The best October retail sales since 2002 provided further evidence that consumer confidence is improving ahead of the crucial Christmas trading period, but the figures were flattered by "dreadful" trading last year when the banking crisis gripped the nation.
The star performers were shops selling children's and women's clothes, footwear, furniture and homewares, but grocery sales slowed again as food price inflation fell.
Like-for-like sales jumped by 3.8 per cent and total sales were up by 5.9 per cent over the month, the latest British Retail Consortium-KPMG Retail Sales Monitor found.
Stephen Robertson, director general of the BRC, said the data was "encouraging" but it compared to "dreadful figures last year when the final three months were all negative". "Shops have already started to battle it out for customers with a string of promotions and discounts," he added. For a second month running, non-food sales outperformed groceries. Footwear sales were the best since April.
Children's clothing outlets enjoyed a big boost from half-term spending and Halloween, but the BRC said sales were buoyed by promotions and mid-season discounts as the mild autumn weather hit winter clothing figures.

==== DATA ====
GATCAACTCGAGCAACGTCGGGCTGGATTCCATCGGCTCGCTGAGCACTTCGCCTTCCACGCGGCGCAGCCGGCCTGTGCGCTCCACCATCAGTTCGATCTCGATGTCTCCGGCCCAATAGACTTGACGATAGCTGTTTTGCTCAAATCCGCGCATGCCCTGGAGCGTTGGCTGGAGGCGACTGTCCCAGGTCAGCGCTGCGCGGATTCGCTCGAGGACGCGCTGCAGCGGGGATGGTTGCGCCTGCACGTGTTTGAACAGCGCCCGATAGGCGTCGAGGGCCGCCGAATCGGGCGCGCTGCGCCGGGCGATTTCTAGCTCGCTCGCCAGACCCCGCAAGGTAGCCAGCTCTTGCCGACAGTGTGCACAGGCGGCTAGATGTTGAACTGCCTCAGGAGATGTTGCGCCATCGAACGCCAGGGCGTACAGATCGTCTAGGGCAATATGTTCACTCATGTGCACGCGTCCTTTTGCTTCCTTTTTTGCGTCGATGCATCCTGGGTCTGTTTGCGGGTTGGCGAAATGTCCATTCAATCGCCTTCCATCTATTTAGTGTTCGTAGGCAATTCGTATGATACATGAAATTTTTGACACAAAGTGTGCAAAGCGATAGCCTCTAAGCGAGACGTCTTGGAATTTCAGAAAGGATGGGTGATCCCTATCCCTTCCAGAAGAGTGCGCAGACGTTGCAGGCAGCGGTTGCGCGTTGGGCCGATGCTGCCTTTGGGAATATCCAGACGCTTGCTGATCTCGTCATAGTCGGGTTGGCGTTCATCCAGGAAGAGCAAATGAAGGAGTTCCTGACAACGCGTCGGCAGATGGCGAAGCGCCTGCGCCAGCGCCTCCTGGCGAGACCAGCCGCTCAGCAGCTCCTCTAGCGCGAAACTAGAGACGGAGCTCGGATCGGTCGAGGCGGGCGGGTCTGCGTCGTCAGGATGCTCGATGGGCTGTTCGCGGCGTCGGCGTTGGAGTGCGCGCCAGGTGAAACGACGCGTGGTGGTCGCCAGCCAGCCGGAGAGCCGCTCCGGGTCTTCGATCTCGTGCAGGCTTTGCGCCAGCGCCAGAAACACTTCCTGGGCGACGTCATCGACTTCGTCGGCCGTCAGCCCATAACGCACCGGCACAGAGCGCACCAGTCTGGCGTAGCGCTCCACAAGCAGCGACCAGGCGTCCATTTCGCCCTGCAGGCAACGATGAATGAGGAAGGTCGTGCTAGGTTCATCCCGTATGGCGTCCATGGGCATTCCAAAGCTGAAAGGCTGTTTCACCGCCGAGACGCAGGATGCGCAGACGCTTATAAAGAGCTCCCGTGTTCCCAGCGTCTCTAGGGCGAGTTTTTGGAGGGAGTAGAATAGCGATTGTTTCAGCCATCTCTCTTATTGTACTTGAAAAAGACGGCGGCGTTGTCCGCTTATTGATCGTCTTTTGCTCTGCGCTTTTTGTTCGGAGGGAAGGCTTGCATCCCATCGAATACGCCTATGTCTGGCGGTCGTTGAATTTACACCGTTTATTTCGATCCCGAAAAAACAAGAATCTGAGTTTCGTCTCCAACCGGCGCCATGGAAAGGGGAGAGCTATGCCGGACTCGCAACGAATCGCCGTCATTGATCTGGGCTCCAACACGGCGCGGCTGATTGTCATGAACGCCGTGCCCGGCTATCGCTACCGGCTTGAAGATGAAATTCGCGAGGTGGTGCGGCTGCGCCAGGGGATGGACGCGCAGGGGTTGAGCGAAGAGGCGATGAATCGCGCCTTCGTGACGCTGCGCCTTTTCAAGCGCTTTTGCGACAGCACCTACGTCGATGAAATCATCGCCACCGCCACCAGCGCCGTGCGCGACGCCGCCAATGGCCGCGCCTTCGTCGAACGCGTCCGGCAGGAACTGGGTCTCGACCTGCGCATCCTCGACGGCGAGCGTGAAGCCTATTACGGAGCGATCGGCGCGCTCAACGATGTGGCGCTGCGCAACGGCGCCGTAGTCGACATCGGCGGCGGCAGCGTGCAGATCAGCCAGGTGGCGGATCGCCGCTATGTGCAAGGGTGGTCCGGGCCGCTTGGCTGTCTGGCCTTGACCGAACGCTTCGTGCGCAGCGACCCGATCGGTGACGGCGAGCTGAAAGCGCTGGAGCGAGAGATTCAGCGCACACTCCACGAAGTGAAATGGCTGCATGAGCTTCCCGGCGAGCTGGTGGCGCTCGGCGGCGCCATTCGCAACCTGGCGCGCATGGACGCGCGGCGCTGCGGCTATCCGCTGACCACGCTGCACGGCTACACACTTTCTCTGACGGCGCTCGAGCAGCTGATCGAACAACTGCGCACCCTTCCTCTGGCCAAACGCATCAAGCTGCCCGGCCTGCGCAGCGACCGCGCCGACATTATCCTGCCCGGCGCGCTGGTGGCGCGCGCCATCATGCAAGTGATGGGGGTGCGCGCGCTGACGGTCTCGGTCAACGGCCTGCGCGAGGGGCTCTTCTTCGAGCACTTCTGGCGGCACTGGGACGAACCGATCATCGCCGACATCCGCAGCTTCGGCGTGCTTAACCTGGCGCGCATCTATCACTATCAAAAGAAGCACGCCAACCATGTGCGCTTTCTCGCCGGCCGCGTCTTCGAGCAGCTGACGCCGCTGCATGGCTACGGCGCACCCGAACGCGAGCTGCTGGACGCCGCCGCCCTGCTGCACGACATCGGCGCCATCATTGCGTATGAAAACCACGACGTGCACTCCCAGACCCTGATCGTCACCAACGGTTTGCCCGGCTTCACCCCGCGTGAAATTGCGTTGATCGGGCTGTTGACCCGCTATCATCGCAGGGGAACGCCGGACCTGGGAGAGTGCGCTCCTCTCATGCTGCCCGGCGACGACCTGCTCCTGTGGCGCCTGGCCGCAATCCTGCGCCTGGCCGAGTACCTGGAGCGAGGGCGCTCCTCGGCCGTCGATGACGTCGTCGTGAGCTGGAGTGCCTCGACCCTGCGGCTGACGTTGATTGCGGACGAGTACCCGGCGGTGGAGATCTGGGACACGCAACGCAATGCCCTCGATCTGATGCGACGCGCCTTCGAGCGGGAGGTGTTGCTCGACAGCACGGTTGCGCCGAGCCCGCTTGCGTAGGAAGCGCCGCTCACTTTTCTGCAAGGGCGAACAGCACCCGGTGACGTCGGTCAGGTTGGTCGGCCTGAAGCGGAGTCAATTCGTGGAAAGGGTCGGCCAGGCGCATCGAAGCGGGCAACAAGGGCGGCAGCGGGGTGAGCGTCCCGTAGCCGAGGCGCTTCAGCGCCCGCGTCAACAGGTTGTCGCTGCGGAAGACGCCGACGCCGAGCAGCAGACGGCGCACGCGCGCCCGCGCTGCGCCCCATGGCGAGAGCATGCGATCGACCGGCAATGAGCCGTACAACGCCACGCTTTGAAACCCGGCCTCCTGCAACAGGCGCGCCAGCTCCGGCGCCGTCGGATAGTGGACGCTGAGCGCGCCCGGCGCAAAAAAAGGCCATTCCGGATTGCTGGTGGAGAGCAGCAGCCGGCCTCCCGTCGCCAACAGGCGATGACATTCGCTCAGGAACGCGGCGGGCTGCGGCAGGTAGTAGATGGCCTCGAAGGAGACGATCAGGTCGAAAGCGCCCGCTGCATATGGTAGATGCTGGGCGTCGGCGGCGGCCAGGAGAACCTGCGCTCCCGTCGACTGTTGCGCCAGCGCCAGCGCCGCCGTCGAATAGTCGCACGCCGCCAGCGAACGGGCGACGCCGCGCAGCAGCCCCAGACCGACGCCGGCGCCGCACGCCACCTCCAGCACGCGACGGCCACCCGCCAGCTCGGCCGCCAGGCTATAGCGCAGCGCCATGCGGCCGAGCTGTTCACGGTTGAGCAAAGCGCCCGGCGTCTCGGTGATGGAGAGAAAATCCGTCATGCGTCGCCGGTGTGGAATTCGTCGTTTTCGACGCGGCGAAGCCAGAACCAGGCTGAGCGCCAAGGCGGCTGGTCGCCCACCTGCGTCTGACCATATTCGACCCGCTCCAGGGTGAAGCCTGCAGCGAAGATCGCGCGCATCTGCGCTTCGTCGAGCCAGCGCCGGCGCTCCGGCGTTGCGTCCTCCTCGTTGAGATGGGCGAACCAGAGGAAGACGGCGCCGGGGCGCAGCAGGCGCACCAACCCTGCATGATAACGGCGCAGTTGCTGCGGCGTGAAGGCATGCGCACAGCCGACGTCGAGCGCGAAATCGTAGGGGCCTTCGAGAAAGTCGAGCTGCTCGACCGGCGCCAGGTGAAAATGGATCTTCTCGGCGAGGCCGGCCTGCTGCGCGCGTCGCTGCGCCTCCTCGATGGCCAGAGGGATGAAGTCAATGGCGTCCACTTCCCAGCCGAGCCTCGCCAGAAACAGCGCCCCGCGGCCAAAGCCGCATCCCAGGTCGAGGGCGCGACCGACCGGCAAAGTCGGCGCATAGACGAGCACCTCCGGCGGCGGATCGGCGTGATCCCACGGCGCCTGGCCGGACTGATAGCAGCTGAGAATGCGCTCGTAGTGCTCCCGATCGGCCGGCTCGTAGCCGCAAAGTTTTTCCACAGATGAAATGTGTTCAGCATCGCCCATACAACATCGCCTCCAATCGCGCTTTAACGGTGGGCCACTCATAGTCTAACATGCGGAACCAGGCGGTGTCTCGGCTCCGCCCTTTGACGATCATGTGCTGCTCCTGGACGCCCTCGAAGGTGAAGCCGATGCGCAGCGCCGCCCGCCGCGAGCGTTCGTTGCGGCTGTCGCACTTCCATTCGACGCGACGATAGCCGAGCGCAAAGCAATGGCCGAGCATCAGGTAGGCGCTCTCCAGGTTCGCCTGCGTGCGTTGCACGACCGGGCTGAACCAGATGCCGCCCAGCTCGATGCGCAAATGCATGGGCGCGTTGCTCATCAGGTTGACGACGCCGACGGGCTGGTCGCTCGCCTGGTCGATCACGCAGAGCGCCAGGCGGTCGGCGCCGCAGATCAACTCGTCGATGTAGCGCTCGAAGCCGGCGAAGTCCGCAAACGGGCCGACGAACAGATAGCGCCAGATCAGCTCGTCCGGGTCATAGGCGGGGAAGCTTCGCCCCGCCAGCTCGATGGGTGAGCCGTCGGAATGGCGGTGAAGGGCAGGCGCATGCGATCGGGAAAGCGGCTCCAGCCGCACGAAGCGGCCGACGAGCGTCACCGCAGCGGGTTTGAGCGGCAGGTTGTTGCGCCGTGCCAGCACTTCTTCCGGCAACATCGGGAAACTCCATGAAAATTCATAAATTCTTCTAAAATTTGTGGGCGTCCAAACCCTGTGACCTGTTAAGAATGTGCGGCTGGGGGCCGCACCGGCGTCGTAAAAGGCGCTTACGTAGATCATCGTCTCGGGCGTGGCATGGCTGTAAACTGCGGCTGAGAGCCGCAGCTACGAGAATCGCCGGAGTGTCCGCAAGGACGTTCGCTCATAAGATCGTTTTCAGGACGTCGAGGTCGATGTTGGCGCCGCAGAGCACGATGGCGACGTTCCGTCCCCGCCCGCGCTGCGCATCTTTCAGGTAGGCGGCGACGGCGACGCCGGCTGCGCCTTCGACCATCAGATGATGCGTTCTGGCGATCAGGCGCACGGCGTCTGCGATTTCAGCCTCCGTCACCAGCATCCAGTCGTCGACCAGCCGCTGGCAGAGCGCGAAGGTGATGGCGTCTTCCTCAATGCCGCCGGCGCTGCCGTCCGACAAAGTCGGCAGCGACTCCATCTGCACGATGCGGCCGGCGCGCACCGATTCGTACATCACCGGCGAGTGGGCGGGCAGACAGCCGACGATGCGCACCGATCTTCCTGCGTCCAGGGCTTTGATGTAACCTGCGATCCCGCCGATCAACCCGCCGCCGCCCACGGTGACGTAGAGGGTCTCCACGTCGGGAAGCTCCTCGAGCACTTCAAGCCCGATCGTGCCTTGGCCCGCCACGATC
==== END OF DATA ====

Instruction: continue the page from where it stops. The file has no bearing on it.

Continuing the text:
Growth in food sales fell to its lowest for 19 months, dragged down by tumbling food inflation. Over the three months to October, like-for-like food sales dropped back to 2.6 per cent, but non-food sales rose again to 2 per cent.
The postal strikes seemed to have little impact on online and catalogue retailers, whose October sales were 18 per cent higher than a year ago.
Sharon Hardiman, the head of non-store retailing at the BRC, said: "The third best sales growth this year in online and mail order sales of non-food suggests the Royal Mail strike did not hit confidence in this form of shopping as retailers assured customers other delivery options were being used." But Helen Dickinson, the head of retail at KPMG, warned: "The longer-term outlook remains considerably more challenging, given the economic backdrop, levels of unemployment, uncertainty regarding the impending VAT rise and the impact of future fiscal policy following next year's election."
Retail restructuring firms do not expect a wave of insolvencies before the 25 December quarterly rent day, partly as more retailers are now on monthly rents, but forecast more failures from the end of January.
Neil Bennett, a director at Leonard Curtis, said: "Next year, I think it is going to be the smaller retail operations which have up to about 30 stores that are going to suffer a bit more, rather than the big ones."Reuse content